Peggy Noonan has written a very provocative piece entitled “The Old New York Won’t Come Back”, in which she contemplates the very realistic notion that, after one year, the pandemic has shaped a fundamental transformation of what we can consider “normal”. And I don’t mean anything like the flippancy of the term “new normal”; I mean, and I think she means major change in how we perceive what has really happened to us. As she says, “we keep saying the pandemic changed everything, but I’m not sure we understand the words we’re saying.” She believes that it will be decades before we fully appreciate what the pandemic did to us.
And by “us”, she is referencing New York, but I would suggest that we could pretty much substitute America for New York and be safely in bounds–the old country won’t come back. I’m a “war baby” of the generation born during World War II, and for all of my life, and that of the succeeding “boomers” as well, the point of reference for trends in American culture, economics, religion, business, education, technology, entertainment, foreign affairs, and way of life has been “postwar”, meaning since World War II. But the times are hyper-transformational, and it is possible that we will be shifting from this point of reference to “post pandemic”.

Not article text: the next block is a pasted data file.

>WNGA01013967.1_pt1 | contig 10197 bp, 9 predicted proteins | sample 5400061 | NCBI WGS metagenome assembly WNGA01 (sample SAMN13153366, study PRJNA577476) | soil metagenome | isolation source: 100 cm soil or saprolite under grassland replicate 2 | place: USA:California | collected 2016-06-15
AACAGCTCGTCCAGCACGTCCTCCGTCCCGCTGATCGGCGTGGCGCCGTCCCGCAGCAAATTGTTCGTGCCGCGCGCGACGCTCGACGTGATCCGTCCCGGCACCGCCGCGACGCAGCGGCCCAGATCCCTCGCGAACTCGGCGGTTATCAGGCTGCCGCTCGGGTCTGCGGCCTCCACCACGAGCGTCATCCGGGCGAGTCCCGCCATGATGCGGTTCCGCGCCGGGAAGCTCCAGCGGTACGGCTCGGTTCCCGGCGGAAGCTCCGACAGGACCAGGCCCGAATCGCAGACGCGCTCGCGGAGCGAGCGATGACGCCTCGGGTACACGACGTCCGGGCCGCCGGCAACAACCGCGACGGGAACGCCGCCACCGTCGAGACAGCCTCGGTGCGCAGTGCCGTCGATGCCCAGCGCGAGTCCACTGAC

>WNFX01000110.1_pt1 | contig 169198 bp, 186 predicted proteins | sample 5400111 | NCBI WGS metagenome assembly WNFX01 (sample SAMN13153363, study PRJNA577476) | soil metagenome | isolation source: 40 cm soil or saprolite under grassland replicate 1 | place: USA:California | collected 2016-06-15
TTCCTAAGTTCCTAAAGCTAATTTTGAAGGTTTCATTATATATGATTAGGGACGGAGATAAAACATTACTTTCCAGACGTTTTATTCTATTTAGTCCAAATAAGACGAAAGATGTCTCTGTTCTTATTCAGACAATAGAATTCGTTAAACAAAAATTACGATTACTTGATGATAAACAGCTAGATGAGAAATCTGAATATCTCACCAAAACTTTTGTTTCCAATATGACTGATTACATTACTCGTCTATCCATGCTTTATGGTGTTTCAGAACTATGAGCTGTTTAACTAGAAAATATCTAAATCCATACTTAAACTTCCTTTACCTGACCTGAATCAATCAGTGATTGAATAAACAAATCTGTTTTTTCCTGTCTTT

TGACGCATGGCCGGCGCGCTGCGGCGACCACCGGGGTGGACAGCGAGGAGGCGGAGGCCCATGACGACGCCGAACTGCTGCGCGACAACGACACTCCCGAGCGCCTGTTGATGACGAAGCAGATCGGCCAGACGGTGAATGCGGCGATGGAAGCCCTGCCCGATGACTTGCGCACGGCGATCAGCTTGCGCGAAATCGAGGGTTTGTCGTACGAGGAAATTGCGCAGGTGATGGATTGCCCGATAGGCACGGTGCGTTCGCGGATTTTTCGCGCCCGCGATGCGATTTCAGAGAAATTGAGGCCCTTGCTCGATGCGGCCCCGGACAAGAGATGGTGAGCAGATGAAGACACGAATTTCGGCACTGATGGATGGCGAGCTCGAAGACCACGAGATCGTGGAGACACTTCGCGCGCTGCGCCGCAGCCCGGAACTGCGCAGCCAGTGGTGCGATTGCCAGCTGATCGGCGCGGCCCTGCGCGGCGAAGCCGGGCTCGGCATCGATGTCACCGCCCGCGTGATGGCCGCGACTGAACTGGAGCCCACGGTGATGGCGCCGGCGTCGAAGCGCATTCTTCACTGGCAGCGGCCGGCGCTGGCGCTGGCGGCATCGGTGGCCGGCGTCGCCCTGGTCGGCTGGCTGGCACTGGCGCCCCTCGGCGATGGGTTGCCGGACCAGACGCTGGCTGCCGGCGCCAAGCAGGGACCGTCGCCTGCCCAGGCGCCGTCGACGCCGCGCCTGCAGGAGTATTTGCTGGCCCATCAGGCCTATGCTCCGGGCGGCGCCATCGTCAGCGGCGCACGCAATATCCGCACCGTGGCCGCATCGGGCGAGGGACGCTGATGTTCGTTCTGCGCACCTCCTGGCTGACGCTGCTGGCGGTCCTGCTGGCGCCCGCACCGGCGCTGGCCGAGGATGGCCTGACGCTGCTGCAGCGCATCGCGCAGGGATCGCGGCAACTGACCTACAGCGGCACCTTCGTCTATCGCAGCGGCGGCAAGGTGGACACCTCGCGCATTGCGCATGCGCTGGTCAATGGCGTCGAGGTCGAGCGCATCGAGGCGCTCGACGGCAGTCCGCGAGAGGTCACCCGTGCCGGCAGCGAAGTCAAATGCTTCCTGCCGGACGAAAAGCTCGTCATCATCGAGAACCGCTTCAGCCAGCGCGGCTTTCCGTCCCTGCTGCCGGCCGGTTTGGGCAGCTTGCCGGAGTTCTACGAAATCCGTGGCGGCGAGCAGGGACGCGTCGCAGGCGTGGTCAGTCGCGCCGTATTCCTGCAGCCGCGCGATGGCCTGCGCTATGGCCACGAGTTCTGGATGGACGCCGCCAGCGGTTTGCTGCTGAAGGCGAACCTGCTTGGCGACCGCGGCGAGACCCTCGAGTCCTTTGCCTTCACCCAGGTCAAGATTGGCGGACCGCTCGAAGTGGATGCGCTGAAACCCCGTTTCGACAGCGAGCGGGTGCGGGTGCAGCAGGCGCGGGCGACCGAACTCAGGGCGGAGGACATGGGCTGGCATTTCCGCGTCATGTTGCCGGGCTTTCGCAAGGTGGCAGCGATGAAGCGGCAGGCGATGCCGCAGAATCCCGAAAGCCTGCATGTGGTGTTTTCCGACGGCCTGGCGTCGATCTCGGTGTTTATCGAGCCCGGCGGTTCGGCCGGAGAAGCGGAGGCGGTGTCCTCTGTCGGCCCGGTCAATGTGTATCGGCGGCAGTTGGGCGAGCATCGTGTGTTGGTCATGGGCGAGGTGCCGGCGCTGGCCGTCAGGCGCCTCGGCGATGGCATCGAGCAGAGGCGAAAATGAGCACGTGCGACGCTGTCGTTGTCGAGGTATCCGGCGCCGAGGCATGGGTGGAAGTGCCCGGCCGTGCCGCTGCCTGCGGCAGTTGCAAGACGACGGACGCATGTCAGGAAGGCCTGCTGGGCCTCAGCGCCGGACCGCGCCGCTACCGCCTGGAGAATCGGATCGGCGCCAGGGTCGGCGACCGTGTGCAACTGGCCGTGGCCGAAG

Noonan says we can’t stay fixed in the Before Times, we’re in the After Times, and I agree we won’t fully know what that means for maybe 20 years, but we can’t wait to adjust. She thinks that times like these will require more artists who see the broad shapes of things, not an analyst who sees only data points. I think of Alvin Toffler’s The Third Wave, the most strategic book I have ever read. The first wave was launched by the agricultural revolution, the second by the industrial revolution, and the third by the information revolution. Are we ready for the fourth? There will be mistakes in vision, but never have we needed visionaries more than now. Henry Kissinger once said that great leadership means taking people from where they are to where they have never been. We’ll need plenty of those kinds of leaders and we will also need to maintain our grounding in, and even double down on, our country’s founding principles.